The majority of patients with early-onset hypogammaglobulinemia and absent B cells are males with X-linked agammaglobulinemia (29
). These patients have mutations in the hematopoietic-specific cytoplasmic tyrosine kinase Btk (22
). The remaining patients appear to have a heterogeneous group of disorders. We have recently shown that some of these patients have mutations in μ heavy chain (26
) or λ5/14.1 (18
), both of which are components of the pre-BCR complex (31
). To determine whether defects in other components of the pre-BCR might result in immunodeficiency, we screened DNA from affected patients for mutations in VpreB, Igα, and Igβ. We identified a 2-year-old girl with a homozygous splice defect resulting in the truncation of Igα upstream of the transmembrane domain.
Like patients with defects in μ heavy chain (26
), the patient with mutations in Igα had no detectable CD19+
B cells in the peripheral circulation. Analysis of bone marrow from this patient and a patient with an amino acid substitution in μ heavy chain showed that both patients had normal numbers of pro-B cells but an almost complete absence of pre-B cells. There is considerable variation in the number of pro-B cells in normal individuals, and the number tends to decrease with age. This may explain the slightly higher number of pro-B cells in the patient with Igα deficiency compared with the patient with μ heavy chain defects. The amount and diversity of μ heavy chain V-DJ rearrangements in these 2 disorders were equivalent. Both patients had a small number of transcripts utilizing members of the VH1, VH3, and VH4 families.
Mice that are null for Igα have not been described; however, mice with a truncation in Igα that removes the COOH-terminal 40 amino acids of the cytoplasmic domain, including the ITAM motif, have a relatively mild block in the pro-B to pre-B transition (16
). This suggests that the complete failure of B-cell development in the patient with a truncation in Igα before the transmembrane domain is due to the inability of this protein to escort the μ heavy chain and the Igβ component of the signal-transduction module to the cell surface, rather than the loss of the Igα signaling capacity.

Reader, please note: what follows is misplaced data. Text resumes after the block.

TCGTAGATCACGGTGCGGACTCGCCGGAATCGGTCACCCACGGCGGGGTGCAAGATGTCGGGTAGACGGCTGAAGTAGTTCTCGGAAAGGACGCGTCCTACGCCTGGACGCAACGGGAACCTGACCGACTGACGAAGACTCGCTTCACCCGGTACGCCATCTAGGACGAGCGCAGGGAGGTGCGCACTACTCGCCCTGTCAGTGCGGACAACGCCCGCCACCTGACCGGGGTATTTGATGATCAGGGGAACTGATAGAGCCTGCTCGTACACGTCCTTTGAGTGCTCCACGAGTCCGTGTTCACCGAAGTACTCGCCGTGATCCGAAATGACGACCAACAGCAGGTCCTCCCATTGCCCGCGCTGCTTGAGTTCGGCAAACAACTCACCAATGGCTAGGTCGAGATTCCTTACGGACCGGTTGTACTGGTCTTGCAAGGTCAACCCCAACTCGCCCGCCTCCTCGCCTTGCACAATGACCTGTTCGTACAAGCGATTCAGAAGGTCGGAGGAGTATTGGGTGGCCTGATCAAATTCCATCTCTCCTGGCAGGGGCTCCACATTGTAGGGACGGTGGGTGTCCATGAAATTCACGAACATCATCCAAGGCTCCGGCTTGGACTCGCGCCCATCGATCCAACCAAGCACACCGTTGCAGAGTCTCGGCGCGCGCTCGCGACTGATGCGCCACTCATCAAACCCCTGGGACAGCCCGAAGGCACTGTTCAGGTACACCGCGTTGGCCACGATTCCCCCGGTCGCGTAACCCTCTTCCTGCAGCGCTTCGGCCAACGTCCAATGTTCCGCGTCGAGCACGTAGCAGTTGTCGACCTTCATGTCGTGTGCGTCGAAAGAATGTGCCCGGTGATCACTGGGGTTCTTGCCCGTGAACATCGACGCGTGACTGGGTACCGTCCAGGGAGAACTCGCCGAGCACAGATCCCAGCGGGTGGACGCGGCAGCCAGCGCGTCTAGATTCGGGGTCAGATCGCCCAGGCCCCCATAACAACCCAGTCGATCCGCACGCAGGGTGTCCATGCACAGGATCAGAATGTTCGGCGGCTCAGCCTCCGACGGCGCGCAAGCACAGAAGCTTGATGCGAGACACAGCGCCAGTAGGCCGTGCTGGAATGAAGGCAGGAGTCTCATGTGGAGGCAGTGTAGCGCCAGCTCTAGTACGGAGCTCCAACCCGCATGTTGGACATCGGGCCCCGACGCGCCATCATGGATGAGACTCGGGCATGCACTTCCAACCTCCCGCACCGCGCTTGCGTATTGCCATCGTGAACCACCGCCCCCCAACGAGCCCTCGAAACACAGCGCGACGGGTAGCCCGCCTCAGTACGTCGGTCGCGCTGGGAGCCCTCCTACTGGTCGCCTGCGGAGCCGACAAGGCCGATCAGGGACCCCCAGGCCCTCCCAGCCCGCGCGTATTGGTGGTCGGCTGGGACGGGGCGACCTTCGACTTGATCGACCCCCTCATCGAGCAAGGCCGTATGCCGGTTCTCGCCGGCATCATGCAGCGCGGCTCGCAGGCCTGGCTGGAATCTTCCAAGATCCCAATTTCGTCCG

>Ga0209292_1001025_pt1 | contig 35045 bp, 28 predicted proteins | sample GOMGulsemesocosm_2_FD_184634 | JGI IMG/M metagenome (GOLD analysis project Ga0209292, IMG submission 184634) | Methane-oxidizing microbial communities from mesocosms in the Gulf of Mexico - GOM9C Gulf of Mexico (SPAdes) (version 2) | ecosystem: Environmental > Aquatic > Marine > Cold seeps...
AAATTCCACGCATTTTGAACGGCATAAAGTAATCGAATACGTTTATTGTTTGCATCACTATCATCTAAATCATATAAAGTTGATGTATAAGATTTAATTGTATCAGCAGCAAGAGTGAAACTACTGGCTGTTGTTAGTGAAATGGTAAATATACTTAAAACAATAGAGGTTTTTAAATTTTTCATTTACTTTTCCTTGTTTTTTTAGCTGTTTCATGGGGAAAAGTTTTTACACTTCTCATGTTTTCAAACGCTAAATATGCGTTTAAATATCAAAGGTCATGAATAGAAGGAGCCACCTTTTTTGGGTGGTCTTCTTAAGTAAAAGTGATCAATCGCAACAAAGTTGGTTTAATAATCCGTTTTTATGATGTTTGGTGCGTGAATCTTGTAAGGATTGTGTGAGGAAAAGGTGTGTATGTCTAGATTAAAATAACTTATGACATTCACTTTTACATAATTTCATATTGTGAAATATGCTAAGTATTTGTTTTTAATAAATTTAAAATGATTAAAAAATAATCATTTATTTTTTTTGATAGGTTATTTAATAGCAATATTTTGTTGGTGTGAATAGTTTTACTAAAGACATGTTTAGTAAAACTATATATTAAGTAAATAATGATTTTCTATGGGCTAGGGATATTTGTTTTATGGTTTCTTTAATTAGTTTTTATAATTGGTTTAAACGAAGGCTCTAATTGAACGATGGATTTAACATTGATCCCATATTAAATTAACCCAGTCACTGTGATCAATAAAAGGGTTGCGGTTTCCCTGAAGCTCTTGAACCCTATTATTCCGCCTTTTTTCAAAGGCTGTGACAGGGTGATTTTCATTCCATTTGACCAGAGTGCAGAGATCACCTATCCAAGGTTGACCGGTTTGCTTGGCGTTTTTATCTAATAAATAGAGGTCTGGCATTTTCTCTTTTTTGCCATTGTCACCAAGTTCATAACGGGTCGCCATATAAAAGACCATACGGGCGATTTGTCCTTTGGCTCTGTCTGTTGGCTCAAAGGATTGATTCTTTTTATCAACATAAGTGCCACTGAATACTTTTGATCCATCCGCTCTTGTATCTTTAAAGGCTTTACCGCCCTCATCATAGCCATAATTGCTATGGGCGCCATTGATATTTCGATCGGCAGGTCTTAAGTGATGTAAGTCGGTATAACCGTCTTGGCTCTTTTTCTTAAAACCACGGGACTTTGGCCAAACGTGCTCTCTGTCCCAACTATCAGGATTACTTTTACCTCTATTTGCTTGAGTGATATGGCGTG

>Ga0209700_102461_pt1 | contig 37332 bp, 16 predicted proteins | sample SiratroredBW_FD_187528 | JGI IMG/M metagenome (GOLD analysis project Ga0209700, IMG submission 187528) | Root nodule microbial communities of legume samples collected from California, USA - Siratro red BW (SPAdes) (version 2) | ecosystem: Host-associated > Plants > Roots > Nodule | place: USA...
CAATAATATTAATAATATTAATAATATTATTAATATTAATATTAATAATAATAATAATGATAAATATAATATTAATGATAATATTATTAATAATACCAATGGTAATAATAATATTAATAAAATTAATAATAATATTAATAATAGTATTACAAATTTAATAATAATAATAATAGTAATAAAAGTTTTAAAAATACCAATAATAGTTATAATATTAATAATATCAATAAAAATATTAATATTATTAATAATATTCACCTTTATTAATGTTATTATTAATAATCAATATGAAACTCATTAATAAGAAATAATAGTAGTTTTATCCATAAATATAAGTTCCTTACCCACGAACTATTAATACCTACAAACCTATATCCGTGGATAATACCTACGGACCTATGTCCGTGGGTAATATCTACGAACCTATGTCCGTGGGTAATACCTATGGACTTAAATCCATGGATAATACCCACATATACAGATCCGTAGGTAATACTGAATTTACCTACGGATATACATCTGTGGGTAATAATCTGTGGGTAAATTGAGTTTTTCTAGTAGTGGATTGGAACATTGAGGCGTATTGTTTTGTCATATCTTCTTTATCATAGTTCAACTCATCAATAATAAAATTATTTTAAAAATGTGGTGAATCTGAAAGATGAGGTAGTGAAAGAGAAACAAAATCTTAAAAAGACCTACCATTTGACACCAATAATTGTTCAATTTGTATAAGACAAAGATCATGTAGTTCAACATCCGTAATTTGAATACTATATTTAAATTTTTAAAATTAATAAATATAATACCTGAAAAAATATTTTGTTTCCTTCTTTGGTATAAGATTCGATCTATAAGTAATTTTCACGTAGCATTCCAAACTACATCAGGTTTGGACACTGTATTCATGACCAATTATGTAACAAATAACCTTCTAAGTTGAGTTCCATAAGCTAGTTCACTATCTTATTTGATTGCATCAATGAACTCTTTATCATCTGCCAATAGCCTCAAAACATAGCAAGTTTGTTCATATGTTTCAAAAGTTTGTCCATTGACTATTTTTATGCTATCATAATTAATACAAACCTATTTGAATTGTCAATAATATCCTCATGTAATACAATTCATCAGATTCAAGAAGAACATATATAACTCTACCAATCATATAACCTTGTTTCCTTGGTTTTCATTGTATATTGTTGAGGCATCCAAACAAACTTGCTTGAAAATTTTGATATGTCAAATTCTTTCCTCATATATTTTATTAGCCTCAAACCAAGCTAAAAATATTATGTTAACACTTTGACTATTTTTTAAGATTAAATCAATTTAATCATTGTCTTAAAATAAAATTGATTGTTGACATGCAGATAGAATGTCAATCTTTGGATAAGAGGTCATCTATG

In contrast to our findings in the Igα-deficient patient, which show a block at the pro-B to pre-B transition similar to that seen in μ heavy chain deficiency, studies in mice with defects in Igβ are reported to show decreased V-DJ rearrangement when compared with μ-deficient mice (5
). There are several possible explanations for the discordance between human Igα deficiency and murine Igβ deficiency. Under some circumstances, Igβ may reach the cell surface in the absence of Igα (33
). If homodimeric complexes of Igβ (34
), but not Igα, are expressed, it might be possible for Igβ to transmit signals in the absence of Igα, whereas the reverse would not be true. Alternatively, it is possible that there are signal-transduction pathways that are initiated in the cytoplasm by the ITAM-containing domain of Igβ but not Igα. Finally, despite the overall similarity in early B-cell development in mice compared with humans, there may be differences between the 2 species in the cell-surface expression or signaling capacity of Igα/Igβ complexes.
Complexes containing the Igα/Igβ heterodimer can be detected on the surface of murine B-cell precursors before V-DJ rearrangement (3
); however, attempts to document the expression of the same complex on human pro-B cells have not been successful (2
). It should be noted that it has been more difficult to demonstrate the cell-surface expression of all the components of the pre-BCR in human B-cell precursors compared with murine counterparts. In mice, surrogate light chains form complexes with surrogate heavy chains and can be identified on the surface of pro-B cells in the absence of μ heavy chains (37
). There is some controversy about the existence of similar complexes on human pro-B cells. Some groups have evidence suggesting that these complexes are present (38
), but others maintain that these complexes do not occur (41
). Finally, it appears that the intact pre-BCR is expressed more transiently and at lower intensity in human B-cell precursors compared with murine precursors (1
). Although these differences have sometimes been attributed to the reagents or techniques used to demonstrate the various proteins, true differences between the 2 species may exist.
Murine models of immunodeficiency, in which single genes have been rendered nonfunctional, have dramatically increased our understanding of normal lymphocyte development. However, it is clear that that there is not always complete concordance between mice with defects in a particular gene and patients with mutations in the same gene. Detailed evaluation of patients with single gene defects of the immune system can elucidate the pathways in lymphocyte differentiation that are invariant and highly consistent between species and those that show some flexibility and may vary from 1 species to another. In this study, we have done a side-by-side comparison of B-cell differentiation in 2 patients with defects in different components of the pre-BCR. A patient with a functionally null defect in Igα and a patient with a defect in μ heavy chain that would prevent cell-surface expression of the antigen receptor complex had an identical block in B-cell differentiation. This indicates that in the human, Igα is essential for the expression of the pre-BCR, but, does not appear to play a role in B-cell development until it is expressed along with μ heavy chain as part of the pre-BCR.